We now construct
a family of cycle-free codes that attain the bound of Theorem 3.6
with equality, for all values of n and k. The construction
is quite simple: as in Section 3.3,
we start with the single-parity-check code
k+1 of dimension k,
and repeat the symbols of
k+1 until a code
of length n
is obtained. It is obvious that the dimension of
is k, and
by Lemma 3.4 this code is cycle-free. The minimum distance of
will depend on the sequence of symbol repetitions.
The idea is to
repeat each symbol in
k+1 equally often and as much as possible.
For example, for n = 13 and k = 3, we obtain the following
parity-check matrix in reduced canonical form (0 bits have been
intentionally replaced with blank spaces to accentuate the structure
of the matrix):
which defines a (13, 3, 6) cycle-free code.
In general, the number of symbols to be repeated is k + 1,
while the number of positions available is n - (k + 1).
n - (k + 1) = a(k + 1) + b
where a, b are integers, and
decomposition of the number of available positions
means that in our construction exactly k - b + 1 symbols
k+1 will be repeated
times, while the remaining b symbols of
will be repeated a + 1 times. If bk - 1, then
at least two symbols of
k+1 are repeated
exactly a times. Since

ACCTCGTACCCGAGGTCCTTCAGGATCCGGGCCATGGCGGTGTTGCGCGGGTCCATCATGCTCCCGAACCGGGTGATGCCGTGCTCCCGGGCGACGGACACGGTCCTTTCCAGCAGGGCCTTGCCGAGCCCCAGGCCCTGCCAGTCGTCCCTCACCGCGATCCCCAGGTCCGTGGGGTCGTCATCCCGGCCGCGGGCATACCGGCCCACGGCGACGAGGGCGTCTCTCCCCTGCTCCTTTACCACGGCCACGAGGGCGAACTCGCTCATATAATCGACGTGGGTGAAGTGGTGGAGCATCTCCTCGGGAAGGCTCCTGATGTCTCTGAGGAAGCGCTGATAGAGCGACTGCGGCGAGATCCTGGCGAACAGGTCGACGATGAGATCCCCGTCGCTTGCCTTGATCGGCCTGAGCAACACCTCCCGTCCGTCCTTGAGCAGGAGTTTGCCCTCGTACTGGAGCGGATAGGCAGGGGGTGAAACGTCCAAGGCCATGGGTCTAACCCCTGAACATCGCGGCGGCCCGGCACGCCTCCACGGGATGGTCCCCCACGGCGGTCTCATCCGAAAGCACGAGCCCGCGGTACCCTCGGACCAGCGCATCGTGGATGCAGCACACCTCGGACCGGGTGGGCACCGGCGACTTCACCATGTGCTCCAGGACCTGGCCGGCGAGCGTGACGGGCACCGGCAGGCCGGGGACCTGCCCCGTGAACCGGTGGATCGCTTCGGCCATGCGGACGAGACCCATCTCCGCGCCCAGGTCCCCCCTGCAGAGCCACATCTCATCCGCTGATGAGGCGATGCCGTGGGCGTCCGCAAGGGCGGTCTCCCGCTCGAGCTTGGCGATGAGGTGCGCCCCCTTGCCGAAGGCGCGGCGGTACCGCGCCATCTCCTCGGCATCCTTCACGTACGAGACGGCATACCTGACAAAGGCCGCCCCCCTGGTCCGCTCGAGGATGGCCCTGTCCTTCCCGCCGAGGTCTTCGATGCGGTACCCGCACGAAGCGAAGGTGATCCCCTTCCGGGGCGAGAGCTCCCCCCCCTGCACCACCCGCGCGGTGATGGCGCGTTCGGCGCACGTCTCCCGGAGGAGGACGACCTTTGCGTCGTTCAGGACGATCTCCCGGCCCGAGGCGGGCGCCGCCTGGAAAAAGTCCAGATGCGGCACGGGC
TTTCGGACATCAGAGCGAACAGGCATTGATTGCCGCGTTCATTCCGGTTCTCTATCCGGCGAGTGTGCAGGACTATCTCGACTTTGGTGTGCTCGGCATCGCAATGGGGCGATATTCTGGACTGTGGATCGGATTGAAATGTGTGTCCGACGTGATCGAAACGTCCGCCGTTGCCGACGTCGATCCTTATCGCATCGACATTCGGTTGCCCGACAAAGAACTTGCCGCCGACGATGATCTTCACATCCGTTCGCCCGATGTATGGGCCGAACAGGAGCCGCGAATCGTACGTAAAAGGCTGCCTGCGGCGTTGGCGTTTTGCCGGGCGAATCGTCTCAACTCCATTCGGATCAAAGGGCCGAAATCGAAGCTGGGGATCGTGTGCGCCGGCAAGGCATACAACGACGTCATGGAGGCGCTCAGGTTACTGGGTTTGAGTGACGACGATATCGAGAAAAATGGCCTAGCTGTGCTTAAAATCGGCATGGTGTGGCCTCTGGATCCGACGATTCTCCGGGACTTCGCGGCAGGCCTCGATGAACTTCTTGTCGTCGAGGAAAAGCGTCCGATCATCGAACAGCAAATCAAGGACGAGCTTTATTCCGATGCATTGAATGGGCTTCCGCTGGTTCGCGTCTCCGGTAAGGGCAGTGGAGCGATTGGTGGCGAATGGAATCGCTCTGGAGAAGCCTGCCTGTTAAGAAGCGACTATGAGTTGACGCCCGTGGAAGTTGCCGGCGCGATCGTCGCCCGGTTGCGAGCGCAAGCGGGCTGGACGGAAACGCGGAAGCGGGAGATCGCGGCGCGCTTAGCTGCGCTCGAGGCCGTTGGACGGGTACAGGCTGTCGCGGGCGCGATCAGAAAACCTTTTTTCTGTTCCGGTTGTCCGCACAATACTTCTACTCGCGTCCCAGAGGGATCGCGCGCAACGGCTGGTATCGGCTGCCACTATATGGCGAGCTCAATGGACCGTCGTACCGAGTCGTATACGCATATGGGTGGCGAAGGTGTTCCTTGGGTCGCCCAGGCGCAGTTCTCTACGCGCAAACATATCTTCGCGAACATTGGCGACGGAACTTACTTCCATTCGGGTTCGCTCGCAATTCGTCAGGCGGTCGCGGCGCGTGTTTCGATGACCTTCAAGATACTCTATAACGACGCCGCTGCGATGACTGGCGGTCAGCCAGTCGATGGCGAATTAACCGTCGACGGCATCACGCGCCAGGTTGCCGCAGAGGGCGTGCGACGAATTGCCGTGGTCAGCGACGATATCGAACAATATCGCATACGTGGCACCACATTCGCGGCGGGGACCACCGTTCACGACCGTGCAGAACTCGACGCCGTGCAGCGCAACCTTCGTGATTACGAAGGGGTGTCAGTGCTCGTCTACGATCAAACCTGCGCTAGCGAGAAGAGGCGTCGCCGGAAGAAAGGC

a codeword of weight 2 in every two positions,
the minimum distance of the resulting code
If b = k, then only one symbol in
is repeated a times, while all the other
symbols are repeated a + 1 times. In this
case, the minimum distance of
|d = 2 + a + (a+1) = 2 + 1
Notice that b = k if and only if
n + 1 0 mod (k + 1).
Hence it follows from (3.17) and (3.18) that the
constructed in this manner
attains the bound of Theorem 3.6 with equality.
Figure 3.6 schematically shows two alternative cycle-free Tanner
graphs for codes resulting from this construction (compare the Tanner graph
in Figure 3.6a with Figure 3.2b).
Two alternative Tanner graphs for optimal cycle-free codes.
We point out that although cycle-free codes obtained by
repeating symbols in
k+1 have the highest possible
minimum distance, they are not the only codes with this property. For example, consider the following
parity-check matrix in reduced canonical form:
It is easy to see that this matrix defines a (13, 3, 6) cycle-free
, whose distance attains the bound of Theorem 3.6 with equality.
This code was obtained by repeating symbols in a (5, 3, 2) code.
It can be readily verified that
is not equivalent to
the (13, 3, 6) cycle-free code
, defined by the parity-check
matrix in (3.16) and obtained by repeating symbols
4. For instance,
contains the all-one codeword,